Crazy about Korea: How it all began
Nowadays, Korean culture is literally everywhere, creeping its way even into the most remote places on the globe. But how did this begin? What made it possible for the K-wave to literally wash through the world and engage people of all ages?
As I love reading and I love K-pop and K-dramas, I was really curious about how this whole craze for Korean contents (shortened as K-anything) came about. I mean, it’s pretty unbelievable that a country with barely 50 million residents could provide entertainment content that appeals to hundreds of millions around the globe – regardless of the language or even the cultural barrier.
While the whole K-wave phenomenon did not happen overnight, it was quite a quickly accelerating process. And believe it or not, it all began with the Jurassic Park…
Toward the end of the 1980s, a series of social-cultural-economic changes started in Korea, which resulted in the almost complete shutdown of the local film industry, with American movies taking nearly 80% share of the market pushed by the US government. This, of course, deeply saddened the local industry and in 1994, a government study was presented to the president of South Korea, pointing out an interesting tidbit: revenue from the Hollywood blockbuster Jurassic Park alone equaled the sales from 1.5 million Hyundai cars… The shocking realization that culture contents were able to generate as much, if not more, money than usual consumer products slowly transformed into an interest in investment into the local entertainment industries. In 1999, Kim Dae-jung, nicknamed ‘the President of Culture’ decided to allocate 148 million USD for the support of cultural ventures.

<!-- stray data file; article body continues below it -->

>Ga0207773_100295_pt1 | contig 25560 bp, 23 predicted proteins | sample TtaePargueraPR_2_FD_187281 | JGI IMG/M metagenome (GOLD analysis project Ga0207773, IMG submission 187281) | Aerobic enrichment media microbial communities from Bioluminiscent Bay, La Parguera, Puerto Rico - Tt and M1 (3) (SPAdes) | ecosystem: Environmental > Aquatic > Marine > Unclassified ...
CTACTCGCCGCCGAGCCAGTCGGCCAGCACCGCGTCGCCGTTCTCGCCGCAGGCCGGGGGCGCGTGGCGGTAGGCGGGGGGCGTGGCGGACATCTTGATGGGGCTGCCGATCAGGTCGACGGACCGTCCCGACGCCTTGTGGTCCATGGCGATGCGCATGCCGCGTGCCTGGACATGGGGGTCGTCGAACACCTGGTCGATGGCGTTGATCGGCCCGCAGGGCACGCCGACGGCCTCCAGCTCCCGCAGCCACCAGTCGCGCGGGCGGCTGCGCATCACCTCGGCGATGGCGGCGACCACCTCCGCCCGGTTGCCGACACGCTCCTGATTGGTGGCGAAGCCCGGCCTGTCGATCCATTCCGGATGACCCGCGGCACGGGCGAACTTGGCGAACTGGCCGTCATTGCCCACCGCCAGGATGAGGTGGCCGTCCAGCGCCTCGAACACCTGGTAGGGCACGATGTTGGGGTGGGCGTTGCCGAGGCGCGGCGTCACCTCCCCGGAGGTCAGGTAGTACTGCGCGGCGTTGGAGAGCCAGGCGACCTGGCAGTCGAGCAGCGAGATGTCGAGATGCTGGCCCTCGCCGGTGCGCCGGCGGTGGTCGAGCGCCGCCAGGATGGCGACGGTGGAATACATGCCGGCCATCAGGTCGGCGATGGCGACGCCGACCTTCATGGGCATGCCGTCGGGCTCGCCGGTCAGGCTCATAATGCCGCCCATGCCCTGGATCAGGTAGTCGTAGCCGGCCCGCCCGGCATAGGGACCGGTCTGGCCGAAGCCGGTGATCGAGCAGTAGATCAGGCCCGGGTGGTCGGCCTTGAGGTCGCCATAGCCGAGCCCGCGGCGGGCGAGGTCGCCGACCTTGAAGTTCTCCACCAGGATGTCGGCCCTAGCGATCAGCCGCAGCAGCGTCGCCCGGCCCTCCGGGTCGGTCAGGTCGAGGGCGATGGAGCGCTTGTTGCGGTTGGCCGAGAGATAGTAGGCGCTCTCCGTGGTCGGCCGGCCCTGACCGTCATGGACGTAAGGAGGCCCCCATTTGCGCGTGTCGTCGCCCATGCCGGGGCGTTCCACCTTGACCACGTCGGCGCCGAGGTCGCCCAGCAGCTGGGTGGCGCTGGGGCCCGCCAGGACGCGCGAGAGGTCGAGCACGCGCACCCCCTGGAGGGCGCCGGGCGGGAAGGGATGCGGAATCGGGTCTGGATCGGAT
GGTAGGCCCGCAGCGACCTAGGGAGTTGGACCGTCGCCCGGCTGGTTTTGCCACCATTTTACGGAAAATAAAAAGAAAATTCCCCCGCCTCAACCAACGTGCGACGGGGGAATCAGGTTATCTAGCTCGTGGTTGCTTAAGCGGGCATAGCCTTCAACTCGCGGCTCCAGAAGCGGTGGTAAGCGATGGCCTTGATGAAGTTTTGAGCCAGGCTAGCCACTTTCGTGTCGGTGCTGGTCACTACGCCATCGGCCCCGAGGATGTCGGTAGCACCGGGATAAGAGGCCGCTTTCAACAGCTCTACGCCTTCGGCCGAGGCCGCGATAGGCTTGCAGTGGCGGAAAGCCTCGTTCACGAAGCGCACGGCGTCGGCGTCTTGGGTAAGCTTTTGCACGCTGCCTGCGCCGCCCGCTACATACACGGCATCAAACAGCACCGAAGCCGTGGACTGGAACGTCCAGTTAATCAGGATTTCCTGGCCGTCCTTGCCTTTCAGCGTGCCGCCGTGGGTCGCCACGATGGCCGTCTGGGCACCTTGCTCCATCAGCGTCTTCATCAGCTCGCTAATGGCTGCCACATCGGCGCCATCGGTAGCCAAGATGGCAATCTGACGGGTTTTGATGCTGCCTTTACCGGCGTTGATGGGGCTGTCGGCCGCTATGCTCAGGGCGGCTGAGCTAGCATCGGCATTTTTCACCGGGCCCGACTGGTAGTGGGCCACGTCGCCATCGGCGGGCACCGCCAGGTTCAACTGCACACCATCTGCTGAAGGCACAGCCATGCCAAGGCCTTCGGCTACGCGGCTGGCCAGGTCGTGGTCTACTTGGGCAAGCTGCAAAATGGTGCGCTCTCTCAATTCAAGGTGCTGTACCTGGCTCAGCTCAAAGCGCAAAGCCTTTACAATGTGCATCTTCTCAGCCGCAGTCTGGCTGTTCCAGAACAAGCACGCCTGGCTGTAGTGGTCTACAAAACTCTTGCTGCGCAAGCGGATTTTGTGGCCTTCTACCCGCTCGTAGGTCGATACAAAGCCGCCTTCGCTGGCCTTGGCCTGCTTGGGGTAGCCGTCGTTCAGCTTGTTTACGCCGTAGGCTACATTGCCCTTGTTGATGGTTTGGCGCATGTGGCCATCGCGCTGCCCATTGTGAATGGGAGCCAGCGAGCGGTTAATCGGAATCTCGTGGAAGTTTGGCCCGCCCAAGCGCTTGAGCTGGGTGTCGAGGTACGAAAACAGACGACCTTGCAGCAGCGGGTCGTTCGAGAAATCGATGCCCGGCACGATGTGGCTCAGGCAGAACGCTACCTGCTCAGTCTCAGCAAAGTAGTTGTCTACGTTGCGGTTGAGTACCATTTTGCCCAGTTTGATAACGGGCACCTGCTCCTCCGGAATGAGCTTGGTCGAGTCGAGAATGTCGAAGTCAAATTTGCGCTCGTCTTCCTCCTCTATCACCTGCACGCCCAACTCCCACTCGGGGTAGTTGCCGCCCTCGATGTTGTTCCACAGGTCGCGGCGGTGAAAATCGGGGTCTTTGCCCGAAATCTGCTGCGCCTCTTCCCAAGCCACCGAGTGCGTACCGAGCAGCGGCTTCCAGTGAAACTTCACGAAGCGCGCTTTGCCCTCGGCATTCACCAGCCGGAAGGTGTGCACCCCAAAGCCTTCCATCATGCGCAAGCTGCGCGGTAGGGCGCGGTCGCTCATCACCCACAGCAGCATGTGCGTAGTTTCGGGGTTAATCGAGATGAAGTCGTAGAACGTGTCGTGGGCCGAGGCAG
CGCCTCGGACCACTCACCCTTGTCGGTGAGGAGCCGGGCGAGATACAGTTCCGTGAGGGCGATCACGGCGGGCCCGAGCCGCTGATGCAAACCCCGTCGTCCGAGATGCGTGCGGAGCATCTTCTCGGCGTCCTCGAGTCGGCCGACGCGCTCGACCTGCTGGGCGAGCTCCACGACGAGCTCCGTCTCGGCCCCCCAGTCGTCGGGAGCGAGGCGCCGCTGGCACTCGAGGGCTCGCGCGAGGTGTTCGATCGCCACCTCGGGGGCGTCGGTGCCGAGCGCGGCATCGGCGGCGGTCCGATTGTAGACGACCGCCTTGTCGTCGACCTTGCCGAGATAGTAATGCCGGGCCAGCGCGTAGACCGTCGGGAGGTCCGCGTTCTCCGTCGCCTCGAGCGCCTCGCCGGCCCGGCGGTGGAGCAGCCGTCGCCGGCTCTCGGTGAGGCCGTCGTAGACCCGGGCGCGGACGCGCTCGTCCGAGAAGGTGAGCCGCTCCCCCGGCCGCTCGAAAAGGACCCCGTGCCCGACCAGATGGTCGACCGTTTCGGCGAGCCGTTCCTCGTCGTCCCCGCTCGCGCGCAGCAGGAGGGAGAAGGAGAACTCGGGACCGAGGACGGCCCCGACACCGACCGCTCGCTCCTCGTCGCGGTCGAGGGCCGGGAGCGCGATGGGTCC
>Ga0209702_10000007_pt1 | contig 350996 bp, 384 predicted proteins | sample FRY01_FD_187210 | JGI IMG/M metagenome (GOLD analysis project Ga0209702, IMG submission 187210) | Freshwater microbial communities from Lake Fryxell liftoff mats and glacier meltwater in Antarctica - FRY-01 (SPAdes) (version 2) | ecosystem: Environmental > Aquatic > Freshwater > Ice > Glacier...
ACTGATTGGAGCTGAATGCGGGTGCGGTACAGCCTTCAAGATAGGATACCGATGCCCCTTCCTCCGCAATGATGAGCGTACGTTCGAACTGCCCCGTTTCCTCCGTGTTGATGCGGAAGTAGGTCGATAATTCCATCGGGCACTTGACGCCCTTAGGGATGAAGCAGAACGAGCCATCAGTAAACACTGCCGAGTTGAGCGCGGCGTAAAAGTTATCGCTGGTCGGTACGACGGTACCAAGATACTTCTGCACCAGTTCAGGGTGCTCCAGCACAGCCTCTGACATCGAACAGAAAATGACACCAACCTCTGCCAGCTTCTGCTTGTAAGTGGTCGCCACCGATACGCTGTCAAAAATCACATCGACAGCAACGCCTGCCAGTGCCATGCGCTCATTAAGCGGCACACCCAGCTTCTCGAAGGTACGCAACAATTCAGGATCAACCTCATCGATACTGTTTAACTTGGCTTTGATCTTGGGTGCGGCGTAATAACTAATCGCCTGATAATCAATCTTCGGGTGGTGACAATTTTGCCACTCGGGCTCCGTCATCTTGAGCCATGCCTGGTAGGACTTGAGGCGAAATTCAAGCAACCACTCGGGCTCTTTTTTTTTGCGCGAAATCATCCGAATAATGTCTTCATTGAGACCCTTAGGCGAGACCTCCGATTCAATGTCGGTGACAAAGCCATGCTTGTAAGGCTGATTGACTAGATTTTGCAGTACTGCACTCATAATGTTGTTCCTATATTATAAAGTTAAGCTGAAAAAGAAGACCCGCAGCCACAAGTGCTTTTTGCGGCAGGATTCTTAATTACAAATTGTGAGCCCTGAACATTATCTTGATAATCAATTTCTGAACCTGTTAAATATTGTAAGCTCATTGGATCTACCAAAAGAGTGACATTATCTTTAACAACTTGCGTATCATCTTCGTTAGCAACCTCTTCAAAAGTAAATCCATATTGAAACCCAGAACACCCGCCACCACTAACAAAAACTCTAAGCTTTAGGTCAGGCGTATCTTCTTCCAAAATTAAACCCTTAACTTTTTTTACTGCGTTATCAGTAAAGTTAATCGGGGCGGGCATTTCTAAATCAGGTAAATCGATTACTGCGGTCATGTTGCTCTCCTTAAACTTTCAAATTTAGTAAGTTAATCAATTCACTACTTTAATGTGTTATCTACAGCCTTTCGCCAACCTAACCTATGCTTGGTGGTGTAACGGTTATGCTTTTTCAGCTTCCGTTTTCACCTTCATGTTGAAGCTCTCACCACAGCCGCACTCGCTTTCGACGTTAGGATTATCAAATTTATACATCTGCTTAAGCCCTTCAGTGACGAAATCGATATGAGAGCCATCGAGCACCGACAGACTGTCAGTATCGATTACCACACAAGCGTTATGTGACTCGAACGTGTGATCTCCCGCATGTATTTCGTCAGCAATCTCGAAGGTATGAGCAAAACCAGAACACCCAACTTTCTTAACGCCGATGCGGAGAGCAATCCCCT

Besides the changes in the mentality of Korean industry and political leaders, it seems like this change happened at the right time, exactly when the Asian economic crisis hit in 1997. As economy declined, TV stations around Asia started to look for ways of filling their schedules up with content they could afford. The reviving Korean film industry started to produce considerably cheap content that was still of reasonably high quality. Research is not hundred percent sure which drama was the first to air outside of Korea, but it looks like either What Is Love All About? or Star In My Heart was the one to conquer the hearts of Chinese housewives – only the year is sure: 1997. Star In My Heart in particular became extremely popular in China and Taiwan, attributed to the good looks of its male lead, Ahn Jae-wook. Chinese viewers were taken aback. Is this really Korea? As it turns out, Asian countries did not really have a very pleasant opinion of Koreans at the time. Taiwanese even considered them rednecks. Korean dramas – dubbed in Chinese and disguised as Chinese-made at first – showed a different aspect of Korea. Women were pleased and drawn in by the good looks of the actors, the fashion and lifestyle presented. Korea, through the lens of the TV series, appeared to be trendy, wealthy and fashionable.
Ahn Jae-wook in the 1990s. Who wouldn’t fall for him?